wheelbarrow and relay races, Frisbee tossing, and an especially daring

bonfire jump. When Holder went coed in 1971-1972, women cheered the

athletes as loudspeakers, lacking the yet-unwritten `Chariots of Fire’

theme, boomed out Wagner’s `Ride of the Valkyries.’"

Axtell tells of a William & Mary colleague, an Olympian, who says that

the race route included Firestone Library, so students could run in

and kiss the books. Axtell believes this to be quintessentially

Princeton but can’t reveal the name of the colleague "because he

doesn’t have tenure."

In 1999 a large and disorganized crowd committed "egregious sexual

harassment and gross behavior plus considerable property damage. So

ended the Nude Olympics."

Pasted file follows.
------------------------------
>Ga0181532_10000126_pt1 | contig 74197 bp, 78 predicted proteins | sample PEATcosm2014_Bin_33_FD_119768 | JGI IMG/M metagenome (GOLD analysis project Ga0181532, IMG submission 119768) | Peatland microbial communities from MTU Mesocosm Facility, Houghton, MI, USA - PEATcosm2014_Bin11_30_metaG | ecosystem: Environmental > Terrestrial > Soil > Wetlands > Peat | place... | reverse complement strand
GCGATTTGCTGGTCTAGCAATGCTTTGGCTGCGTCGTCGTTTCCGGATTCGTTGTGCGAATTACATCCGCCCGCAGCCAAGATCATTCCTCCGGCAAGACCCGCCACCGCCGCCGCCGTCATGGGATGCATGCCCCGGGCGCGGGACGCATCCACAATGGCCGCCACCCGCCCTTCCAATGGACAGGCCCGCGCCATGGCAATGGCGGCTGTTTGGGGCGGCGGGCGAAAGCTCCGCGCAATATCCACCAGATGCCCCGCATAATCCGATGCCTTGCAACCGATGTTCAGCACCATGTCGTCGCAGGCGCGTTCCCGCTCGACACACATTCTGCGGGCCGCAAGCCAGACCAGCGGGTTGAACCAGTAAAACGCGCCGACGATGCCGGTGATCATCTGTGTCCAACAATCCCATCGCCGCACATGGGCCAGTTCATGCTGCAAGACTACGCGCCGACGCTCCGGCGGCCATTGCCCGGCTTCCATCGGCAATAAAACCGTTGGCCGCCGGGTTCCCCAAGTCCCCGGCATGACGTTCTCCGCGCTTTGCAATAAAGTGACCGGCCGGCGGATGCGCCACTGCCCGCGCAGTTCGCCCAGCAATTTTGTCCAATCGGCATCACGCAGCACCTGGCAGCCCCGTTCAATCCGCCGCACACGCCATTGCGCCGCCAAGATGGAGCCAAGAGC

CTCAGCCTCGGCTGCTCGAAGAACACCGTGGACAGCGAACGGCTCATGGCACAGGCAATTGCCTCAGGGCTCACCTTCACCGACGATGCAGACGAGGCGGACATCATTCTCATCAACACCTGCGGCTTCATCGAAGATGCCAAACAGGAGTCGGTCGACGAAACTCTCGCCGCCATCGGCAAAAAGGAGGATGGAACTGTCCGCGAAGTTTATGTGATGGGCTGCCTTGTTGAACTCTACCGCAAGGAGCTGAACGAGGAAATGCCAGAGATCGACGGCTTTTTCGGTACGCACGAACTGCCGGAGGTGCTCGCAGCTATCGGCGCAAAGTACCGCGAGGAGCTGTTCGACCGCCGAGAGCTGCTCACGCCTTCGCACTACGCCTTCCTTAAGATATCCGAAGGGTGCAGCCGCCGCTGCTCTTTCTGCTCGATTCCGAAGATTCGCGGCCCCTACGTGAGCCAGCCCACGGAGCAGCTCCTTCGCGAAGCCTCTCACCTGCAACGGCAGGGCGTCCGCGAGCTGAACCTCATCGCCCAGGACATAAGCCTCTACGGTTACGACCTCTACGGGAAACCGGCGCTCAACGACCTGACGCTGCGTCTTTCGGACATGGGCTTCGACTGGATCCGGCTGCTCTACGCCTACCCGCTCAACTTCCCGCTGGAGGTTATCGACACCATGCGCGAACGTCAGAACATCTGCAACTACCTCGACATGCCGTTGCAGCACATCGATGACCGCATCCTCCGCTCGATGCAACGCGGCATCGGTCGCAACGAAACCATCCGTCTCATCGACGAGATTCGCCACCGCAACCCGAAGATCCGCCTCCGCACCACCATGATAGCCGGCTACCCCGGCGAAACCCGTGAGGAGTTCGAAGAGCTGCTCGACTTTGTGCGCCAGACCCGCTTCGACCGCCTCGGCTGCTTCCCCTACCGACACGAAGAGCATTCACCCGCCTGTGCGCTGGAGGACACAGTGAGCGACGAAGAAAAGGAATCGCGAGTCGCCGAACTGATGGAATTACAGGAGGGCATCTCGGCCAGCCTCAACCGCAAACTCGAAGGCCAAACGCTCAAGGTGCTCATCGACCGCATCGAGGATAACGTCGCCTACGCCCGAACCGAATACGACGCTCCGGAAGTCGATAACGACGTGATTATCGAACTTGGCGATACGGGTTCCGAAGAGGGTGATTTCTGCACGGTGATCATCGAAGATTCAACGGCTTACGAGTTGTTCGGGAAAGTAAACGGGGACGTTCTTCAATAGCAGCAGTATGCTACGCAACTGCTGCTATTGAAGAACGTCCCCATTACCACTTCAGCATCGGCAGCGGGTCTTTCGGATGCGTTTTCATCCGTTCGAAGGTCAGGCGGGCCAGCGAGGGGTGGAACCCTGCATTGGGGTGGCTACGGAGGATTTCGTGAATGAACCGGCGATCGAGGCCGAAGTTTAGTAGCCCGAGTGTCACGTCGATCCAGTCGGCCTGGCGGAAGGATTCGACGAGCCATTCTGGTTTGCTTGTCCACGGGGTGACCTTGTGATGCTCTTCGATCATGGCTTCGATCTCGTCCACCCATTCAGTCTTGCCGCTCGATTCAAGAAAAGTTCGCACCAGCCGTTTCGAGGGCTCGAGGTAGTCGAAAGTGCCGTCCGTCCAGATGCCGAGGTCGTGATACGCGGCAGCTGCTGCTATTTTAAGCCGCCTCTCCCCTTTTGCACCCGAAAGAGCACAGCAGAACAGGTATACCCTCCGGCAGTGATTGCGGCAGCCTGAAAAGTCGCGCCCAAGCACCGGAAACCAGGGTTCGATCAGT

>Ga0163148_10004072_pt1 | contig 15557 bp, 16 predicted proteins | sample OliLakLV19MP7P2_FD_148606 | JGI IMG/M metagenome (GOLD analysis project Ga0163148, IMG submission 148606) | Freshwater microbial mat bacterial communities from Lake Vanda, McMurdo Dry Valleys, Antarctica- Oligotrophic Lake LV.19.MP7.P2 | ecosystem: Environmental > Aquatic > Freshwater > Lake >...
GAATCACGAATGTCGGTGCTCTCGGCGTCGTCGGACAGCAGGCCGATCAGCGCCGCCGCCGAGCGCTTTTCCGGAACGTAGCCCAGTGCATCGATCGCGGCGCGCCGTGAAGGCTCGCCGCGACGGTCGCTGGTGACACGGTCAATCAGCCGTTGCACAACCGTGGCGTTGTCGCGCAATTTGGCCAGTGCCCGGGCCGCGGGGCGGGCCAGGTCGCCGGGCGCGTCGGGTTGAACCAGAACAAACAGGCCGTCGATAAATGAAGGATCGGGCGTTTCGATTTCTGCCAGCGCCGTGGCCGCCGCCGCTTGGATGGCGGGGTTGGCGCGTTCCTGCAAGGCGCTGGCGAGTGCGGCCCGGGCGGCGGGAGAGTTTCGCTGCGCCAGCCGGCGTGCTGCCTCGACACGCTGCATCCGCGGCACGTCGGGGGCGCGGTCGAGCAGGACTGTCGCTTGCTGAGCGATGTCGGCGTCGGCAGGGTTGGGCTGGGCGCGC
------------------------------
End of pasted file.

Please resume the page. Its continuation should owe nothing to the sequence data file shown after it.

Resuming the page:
University Place

Continue down University Place to Dickinson Street and walk through

the Henry Hall arch. The lawn between Henry and Laughlin halls is

semi-hallowed ground, the site of an important scene of "A Beautiful

Mind," when Russell Crowe, playing Nobel prizewinner John Nash,

encounters his fellow graduate students at a lawn party (photo on page


Axtell piles on thick praise for the university’s academic prizes,

saying that Princeton has captured more Nobels than its share, nine

since 1997, and Wilson won the Nobel Peace Prize.

Walk past the Pyne building (which housed women during the first year

of coeducation) to Dillon Gym. Sports were to Wilson, according to

Axtell, "in themselves wholesome," a "safety-valve for animal spirits"

and teachers of fair play. "Although he didn’t play much himself, he

was an ardent and often vocal fan of Princeton football and baseball,

attending gridiron practices with half the student body and umpiring

faculty baseball games. But as the head cheerleader for an

intellectual awakening on campus, he did want to see sports

subordinated to learning and the life of the mind."